Day Drive to Waterbury and Stowe

There is a lot of great places within an hour’s drive or so to get out into nature. I live in Burlington, which is a small city on Lake Champlain about an hour south of the Canadian border. Vermont’s largest city, with a greater metro area population of just over 100,000. If that gives you any indication, yeah, humans are a rarity around here. Half the places you can drive to in the state look like a postcard image. Green hills and church steeples and barns and covered bridges. So when we have no plans on a warm, cloud-free Sunday we can simply get in the car, put the top down, pick a direction and drive.

This particular Sunday we decided to head down to the Stowe area. It’s a mountain area for out of state tourists and their money. Mostly a place to either ski or get married. Ben and Jerry’s factory is just a few minutes away in Waterbury, so that adds to the tourist appeal. That doesn’t mean locals stay away, there are just as many things for locals to do there and enjoy. That’s a common theme in much of Vermont, it’s designed for tourists but appeals to locals. That is, of course, unless you don’t care for the outdoors. There’s no major shopping centers, amusement parks or casinos or nightlife. Nothing is really walk-able.

I had three goals, I wanted to go to the Waterbury outdoor flea market, I wanted an ice cream cone, and I wanted apple cider donuts. Everything else that happens along the way is what happens along the way. It was a full day.

We started with a stop at the Waterbury flea. A large field filled with tables and tents covered in other people’s junk. There could be treasure, there could be nothing. We found deer antlers, a fez hat, and that’s it. It was windy so people were packing up early. These things usually have a lot of old tools, old clothes, old books, pocket knives and coins, a table filled with Trump flags and “2nd Amendment” themed stuff (there’s always one), and then an assortment of oddities. Not much in the way of cameras. An obsolete Kodak that the dealer wanted way too much for, as well as an Argus brick that had a sticky aperture and an equally hefty price tag. “It’ll look good on a shelf” he tells me, I neglect to tell him how many non-broken cameras line my shelves already. I smile, nod and move on.

We walk the circle, take a couple pictures, then head to the Cold Hollow Cider Mill for some donuts and hard cider. The place is busy. This place is always busy. Lot’s of Vermonty things inside, mostly food items but also the usual mix of shirts and sweaters and glasses and fridge magnets. We get half a dozen donuts, sample a glass of hard cider, take a couple pictures and move on… but not before making some new friends in the parking lot and taking their picture. Vermonters are neighborly, it’s jarringly easy to make new friends of random strangers in a parking lot.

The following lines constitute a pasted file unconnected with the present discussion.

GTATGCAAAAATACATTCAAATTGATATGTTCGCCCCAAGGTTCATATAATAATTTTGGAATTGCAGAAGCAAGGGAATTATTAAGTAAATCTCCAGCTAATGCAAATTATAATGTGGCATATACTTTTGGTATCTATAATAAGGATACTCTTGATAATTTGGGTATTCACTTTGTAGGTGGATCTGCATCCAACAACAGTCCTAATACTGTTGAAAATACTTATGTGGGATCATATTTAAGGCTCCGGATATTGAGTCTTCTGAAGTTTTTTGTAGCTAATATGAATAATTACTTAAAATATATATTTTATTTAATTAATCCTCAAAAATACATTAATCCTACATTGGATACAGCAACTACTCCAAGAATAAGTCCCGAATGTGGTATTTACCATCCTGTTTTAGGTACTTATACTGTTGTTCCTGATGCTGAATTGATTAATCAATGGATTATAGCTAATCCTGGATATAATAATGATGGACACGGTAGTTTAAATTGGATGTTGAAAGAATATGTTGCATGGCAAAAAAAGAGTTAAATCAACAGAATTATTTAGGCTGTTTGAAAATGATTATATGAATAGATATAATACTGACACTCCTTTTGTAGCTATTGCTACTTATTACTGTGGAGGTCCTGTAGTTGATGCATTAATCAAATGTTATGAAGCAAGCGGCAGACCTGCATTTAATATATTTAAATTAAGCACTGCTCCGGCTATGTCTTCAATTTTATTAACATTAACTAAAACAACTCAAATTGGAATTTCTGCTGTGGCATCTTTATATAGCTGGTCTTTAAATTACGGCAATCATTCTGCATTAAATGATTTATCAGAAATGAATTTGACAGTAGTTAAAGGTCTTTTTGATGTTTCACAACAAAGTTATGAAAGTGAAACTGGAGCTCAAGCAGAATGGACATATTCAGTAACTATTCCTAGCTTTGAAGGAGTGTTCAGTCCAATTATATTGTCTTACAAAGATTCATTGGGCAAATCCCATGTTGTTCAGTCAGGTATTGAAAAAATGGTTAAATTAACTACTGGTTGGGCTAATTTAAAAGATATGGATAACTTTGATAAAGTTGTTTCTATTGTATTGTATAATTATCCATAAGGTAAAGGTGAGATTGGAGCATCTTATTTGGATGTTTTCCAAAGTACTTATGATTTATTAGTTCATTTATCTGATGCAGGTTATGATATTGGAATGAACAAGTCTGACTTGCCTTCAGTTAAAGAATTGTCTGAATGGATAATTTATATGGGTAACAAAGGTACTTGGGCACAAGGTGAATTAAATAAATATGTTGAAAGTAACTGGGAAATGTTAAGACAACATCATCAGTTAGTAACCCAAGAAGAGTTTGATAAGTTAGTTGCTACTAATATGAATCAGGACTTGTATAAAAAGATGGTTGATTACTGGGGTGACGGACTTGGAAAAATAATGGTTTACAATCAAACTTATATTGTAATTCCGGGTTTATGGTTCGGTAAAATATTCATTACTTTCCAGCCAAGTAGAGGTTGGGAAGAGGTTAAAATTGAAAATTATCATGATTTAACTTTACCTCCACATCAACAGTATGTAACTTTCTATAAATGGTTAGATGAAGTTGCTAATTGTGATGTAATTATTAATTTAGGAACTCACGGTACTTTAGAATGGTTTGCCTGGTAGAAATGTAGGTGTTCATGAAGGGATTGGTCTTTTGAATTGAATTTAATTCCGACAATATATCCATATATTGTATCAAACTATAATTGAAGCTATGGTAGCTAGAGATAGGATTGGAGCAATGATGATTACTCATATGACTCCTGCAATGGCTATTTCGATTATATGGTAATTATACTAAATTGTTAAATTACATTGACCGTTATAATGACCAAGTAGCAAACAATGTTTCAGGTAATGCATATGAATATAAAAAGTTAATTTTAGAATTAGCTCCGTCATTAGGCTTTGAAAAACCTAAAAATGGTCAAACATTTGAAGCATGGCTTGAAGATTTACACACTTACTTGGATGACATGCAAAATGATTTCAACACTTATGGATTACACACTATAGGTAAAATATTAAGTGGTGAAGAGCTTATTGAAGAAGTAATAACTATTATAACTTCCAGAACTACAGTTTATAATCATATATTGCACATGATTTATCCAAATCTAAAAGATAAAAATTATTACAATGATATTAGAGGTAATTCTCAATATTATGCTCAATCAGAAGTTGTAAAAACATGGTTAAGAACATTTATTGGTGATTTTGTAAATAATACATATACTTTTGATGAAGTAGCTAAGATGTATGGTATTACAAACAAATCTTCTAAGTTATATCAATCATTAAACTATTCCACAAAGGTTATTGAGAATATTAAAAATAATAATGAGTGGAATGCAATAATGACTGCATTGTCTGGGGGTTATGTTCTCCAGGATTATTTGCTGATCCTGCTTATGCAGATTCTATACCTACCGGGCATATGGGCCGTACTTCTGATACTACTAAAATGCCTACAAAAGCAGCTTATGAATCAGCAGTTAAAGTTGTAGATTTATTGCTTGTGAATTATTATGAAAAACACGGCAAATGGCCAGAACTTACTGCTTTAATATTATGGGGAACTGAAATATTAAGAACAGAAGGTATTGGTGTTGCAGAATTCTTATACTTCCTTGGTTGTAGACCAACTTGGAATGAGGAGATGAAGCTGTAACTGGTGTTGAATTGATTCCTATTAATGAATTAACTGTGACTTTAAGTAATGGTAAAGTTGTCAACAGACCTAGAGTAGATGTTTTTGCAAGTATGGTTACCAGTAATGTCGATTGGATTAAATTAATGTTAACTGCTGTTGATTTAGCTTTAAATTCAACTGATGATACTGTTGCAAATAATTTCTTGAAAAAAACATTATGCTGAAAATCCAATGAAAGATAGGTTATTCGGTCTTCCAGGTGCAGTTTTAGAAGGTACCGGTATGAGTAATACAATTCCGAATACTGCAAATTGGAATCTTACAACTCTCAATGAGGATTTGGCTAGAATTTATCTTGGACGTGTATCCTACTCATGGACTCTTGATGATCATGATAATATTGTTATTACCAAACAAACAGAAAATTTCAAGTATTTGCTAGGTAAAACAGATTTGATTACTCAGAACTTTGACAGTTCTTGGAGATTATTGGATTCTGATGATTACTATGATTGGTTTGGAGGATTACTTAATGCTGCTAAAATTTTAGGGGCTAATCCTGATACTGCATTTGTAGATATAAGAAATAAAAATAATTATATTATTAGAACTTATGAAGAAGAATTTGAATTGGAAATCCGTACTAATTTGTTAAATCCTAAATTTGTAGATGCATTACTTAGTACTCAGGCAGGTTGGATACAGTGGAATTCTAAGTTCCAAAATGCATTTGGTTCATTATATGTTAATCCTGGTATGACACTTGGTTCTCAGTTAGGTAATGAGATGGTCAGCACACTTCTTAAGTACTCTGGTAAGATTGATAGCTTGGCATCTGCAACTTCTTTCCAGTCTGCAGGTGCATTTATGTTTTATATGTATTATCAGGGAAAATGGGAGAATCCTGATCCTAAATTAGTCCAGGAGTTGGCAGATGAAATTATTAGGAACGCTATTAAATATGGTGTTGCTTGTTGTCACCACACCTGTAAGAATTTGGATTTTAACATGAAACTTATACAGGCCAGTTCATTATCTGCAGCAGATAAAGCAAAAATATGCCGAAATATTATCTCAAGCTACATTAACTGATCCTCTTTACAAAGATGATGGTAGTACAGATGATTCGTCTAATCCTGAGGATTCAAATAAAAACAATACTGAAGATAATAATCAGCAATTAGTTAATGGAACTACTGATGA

Where to next? Stowe is here, do we want anything in Stowe? Not really. Take a drive through the main downtown area (it’s really just one street that stretches four blocks or so) then get on the Smugglers Notch access road. I wrote about it a few years ago, it’s a neat road to drive on. Today we’re going to park and wander down the trails to Bingham Falls. It’s not marked, you kinda need to know where it is. We did not, but we have an All Trails app on my phone, so we eventually found it. Sat, took pictures, wandered around, skipped rocks, normal waterfall in the woods fare.

Since we’re here wanna hike up to Sterling Pond? Hmmmm. Nah, so much of the day has passed already (because nothing is done in any particular hurry on a day like this) let’s just go get ice cream and figure out what we’re going to cook for dinner tonight. And this was my Sunday. Not a bad way to burn a socially-distant day. I think part of the reason that Vermont consistently had the lowest number of Covid cases per capita is because everything we do together is pretty much outside. Sure enough, when winter hits we are back up in the 100-200 new cases a day, rather than the 4-8 new cases a day we get in the spring and summer. More than 75% of the state’s landmass is forest, so if “outside” is your jam, you’re in luck.